Climate Strike 9.24

Environmental activists carry climate action signs at the steps of the Capitol Building during the globally-coordinated climate strike on Friday, Sept. 24, 2021 in Lincoln, Nebraska.

Behind chants of “Be the solution, not the pollution,” protesters applauded and yelled at passing traffic holding banners that featured a picture of the earth at a strike for climate action on the north steps of the Nebraska State Capitol Friday afternoon.

University of Nebraska-Lincoln students and community members were among those who made their presence known by holding the rally simultaneously with others around the globe

Embrace Lincoln, a local initiative focused on uniting Nebraskans for climate action, organized the climate strike to raise awareness of its cause with hopes of gaining the attention of Nebraska legislators. 

“It’s our future and that's why we’re here, because what is the point in sitting in a room a mile away [UNL] when the information we are learning isn’t being applied in this room [the Unicameral],” Kat Woerner, a senior environmental studies, natural resources and environmental economics and economics triple major and Sierra Club Nebraska Chapter’s executive committee member, said.

Around 50 people attended the strike, chanting and waving handmade signs like “Optimism is killing our planet,” “There is no planet B” and “Protect your mother” at passing cars as a variety of speakers addressed the audience about the impact of climate change not only in recent years but how Native American tribes were affected by environmental changes through colonization.

“We [Native American tribes] knew every edge of this land and the practices we had in place are what helped maintain a healthy ecosystem,” Renee Sans Souci, a Native educator and activist, said. “Climate change is the result of this possession of land.”

Aila Ganić, a senior political science major, president of Sustain UNL and a core member of Embrace, helped organize the strike to involve the community in the group’s fight for change.

“We want to really get the word out that this is what Nebraskans want,” Ganić said. “Nebraskans deserve affordable energy, clean air and water, and Nebraskans deserve sustainable jobs.”

Similar strikes have been held in past years, which have garnered larger crowds than this year’s demonstration. Some of those in attendance expressed disappointment at this year’s turnout.

“Seven years ago I was in New York City for the biggest climate march ever and we haven’t made a lot of headway since then, so we still gotta call attention to the need to stop fossil fuels and go to renewable energy,” David Corbin, Sierra Club Nebraska Chapter’s legislative and energy chair, said.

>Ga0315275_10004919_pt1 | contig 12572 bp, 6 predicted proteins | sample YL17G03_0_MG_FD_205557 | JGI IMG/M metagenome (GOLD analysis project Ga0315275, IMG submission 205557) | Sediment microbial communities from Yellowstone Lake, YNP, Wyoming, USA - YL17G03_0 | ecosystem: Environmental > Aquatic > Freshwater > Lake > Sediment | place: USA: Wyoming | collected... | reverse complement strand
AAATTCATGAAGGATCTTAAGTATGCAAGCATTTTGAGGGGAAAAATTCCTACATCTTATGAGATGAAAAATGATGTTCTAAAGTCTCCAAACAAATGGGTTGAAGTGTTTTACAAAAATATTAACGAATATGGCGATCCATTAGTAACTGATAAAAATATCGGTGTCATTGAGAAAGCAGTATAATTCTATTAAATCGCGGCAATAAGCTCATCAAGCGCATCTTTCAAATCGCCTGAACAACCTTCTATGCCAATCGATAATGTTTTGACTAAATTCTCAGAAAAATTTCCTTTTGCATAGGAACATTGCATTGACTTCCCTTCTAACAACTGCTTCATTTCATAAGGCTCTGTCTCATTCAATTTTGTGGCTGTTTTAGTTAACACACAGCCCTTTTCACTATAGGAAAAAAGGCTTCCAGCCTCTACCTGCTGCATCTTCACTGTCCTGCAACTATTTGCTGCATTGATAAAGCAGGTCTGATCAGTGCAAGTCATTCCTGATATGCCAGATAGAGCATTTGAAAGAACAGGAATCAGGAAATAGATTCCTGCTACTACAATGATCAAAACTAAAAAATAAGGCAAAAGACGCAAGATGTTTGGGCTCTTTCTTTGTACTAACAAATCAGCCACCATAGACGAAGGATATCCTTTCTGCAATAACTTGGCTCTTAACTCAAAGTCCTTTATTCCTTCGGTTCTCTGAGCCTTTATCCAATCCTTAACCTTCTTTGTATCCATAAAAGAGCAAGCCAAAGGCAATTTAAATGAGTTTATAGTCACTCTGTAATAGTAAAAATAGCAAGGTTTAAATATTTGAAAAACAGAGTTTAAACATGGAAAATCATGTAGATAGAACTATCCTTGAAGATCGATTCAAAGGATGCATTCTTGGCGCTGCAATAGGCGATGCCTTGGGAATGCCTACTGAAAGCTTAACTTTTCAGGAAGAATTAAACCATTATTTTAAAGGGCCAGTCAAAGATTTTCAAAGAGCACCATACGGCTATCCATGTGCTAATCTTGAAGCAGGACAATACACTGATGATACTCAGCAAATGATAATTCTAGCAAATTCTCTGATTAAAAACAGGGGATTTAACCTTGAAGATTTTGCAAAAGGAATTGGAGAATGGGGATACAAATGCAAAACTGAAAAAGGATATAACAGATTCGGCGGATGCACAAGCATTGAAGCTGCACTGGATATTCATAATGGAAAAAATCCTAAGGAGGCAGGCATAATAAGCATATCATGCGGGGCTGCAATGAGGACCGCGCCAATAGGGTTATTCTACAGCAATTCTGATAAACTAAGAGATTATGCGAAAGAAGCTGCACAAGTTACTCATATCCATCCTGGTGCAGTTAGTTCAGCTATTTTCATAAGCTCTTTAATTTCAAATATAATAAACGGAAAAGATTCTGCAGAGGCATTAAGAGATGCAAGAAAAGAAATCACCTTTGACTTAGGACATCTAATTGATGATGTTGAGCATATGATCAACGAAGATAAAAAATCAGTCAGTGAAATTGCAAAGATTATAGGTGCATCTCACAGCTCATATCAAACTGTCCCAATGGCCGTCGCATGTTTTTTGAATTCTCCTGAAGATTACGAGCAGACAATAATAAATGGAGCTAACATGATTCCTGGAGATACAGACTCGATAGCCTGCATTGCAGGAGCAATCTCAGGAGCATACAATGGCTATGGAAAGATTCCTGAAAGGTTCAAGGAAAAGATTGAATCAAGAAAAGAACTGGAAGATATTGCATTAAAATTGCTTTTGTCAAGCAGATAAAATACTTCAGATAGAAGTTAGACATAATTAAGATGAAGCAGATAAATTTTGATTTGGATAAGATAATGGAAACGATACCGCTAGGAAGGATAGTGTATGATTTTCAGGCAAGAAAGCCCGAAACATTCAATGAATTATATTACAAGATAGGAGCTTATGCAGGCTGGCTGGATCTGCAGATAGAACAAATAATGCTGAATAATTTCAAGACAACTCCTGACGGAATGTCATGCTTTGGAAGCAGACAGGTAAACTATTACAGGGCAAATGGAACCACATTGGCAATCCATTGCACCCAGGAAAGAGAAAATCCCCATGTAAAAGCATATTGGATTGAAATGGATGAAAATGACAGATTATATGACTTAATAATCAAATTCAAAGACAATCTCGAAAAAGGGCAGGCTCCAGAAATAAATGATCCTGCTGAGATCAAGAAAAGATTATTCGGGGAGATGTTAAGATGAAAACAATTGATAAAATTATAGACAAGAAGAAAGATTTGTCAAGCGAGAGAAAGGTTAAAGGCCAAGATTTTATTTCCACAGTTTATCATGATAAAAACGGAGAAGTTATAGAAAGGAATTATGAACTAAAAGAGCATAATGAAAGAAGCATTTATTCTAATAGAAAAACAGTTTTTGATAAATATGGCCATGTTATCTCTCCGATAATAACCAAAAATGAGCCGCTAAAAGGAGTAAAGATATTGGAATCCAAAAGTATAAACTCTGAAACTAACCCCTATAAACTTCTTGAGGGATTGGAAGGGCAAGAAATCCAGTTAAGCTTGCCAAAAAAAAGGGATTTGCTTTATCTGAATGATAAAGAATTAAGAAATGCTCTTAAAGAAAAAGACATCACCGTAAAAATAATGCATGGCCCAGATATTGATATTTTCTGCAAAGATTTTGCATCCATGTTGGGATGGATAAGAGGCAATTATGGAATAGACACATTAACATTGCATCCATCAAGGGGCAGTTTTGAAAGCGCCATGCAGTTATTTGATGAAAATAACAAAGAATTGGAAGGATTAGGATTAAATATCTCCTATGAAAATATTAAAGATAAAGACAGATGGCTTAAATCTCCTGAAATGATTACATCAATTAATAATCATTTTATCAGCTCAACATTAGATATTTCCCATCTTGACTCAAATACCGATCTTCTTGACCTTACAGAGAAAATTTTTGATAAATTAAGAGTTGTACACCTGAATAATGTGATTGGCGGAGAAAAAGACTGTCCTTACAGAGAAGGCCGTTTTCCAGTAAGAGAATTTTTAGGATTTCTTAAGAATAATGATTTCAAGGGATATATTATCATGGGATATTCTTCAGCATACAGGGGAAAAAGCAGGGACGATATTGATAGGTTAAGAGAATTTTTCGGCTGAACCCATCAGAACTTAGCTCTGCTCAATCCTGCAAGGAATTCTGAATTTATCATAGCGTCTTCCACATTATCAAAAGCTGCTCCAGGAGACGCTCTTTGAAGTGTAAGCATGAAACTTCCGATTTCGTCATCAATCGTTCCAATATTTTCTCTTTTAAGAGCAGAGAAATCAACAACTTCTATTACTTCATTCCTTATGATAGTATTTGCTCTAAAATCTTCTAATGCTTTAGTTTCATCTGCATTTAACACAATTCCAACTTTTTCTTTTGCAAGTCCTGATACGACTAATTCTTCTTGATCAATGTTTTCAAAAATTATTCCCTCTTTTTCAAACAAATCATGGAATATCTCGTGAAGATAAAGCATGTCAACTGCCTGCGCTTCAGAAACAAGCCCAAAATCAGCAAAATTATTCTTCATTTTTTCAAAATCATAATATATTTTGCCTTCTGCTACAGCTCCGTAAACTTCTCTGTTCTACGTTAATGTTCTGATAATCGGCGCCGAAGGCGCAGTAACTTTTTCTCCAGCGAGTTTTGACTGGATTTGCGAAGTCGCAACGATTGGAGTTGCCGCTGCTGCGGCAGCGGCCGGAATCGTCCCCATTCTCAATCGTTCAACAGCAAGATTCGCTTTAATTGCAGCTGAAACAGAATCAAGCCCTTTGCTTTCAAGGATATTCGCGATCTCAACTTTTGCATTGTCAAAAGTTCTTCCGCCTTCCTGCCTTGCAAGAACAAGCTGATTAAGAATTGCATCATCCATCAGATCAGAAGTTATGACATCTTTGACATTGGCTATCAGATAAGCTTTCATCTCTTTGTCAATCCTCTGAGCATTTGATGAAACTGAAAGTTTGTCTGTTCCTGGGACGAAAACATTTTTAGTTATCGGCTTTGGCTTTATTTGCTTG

While the crowd was smaller than anticipated, organizers still led the crowd in chants and proclaimed their demands for change such as, “What do we want? Climate action! When do we want it? Now!”

“We have three demands: pass a statewide climate action plan, harness our renewable energy and transition to regenerative agriculture. We want these demands to be met, but we want them to be met in a just way,” Ganić said. “We don't want people who work in the fossil fuel industry out of jobs. We want a plan in place to transition these workers to then work in the wind energy industry.”

Ganić said she knows people may be hesitant to make change if it directly affects their livelihoods, but she hopes that if support and reintegration services were in place, concerns would be eased.

“We understand that people are hesitant for change, but if we have plans in place to support these individuals and ensure that they're not just left with nothing, that's the kind of transition we want,” she said. 

In addition to their demands, Ganić said the protest aimed to raise awareness of the intersections that climate change affects.  

“If you care about mental health issues, climate change affects that. If you care about refugees and immigration, climate change affects that. If you care about agriculture and livestock, climate change affects that,” she said. “It really is intersectional with every other social issue.” 

Ganić said she feels climate change is often ignored in Nebraska because the state is not experiencing large-scale natural disasters like hurricanes and wildfires. 

“People don't think that climate change is affecting Nebraska as much as it is, but we see climate change affecting our farms, agriculture and livestock. We see it affecting our younger generation as they're facing eco-anxiety,” Ganić said. “It is very real and present in Nebraska, and I think that organizing people on the ground and getting communities together is one of the most important ways to have us all come together to face this existential crisis.”

With the support of the community, protesters hope they get the attention of legislators and that change can be found through future action plans.

“We have a real problem on our hands here, and I want to do everything in my power even as small as I am,” Jessa Alspaugh, a sophomore psychology major,  said. “I know I can’t make a difference just by myself, but I know if enough people come together, then we can do real change.”

News reporter and photographer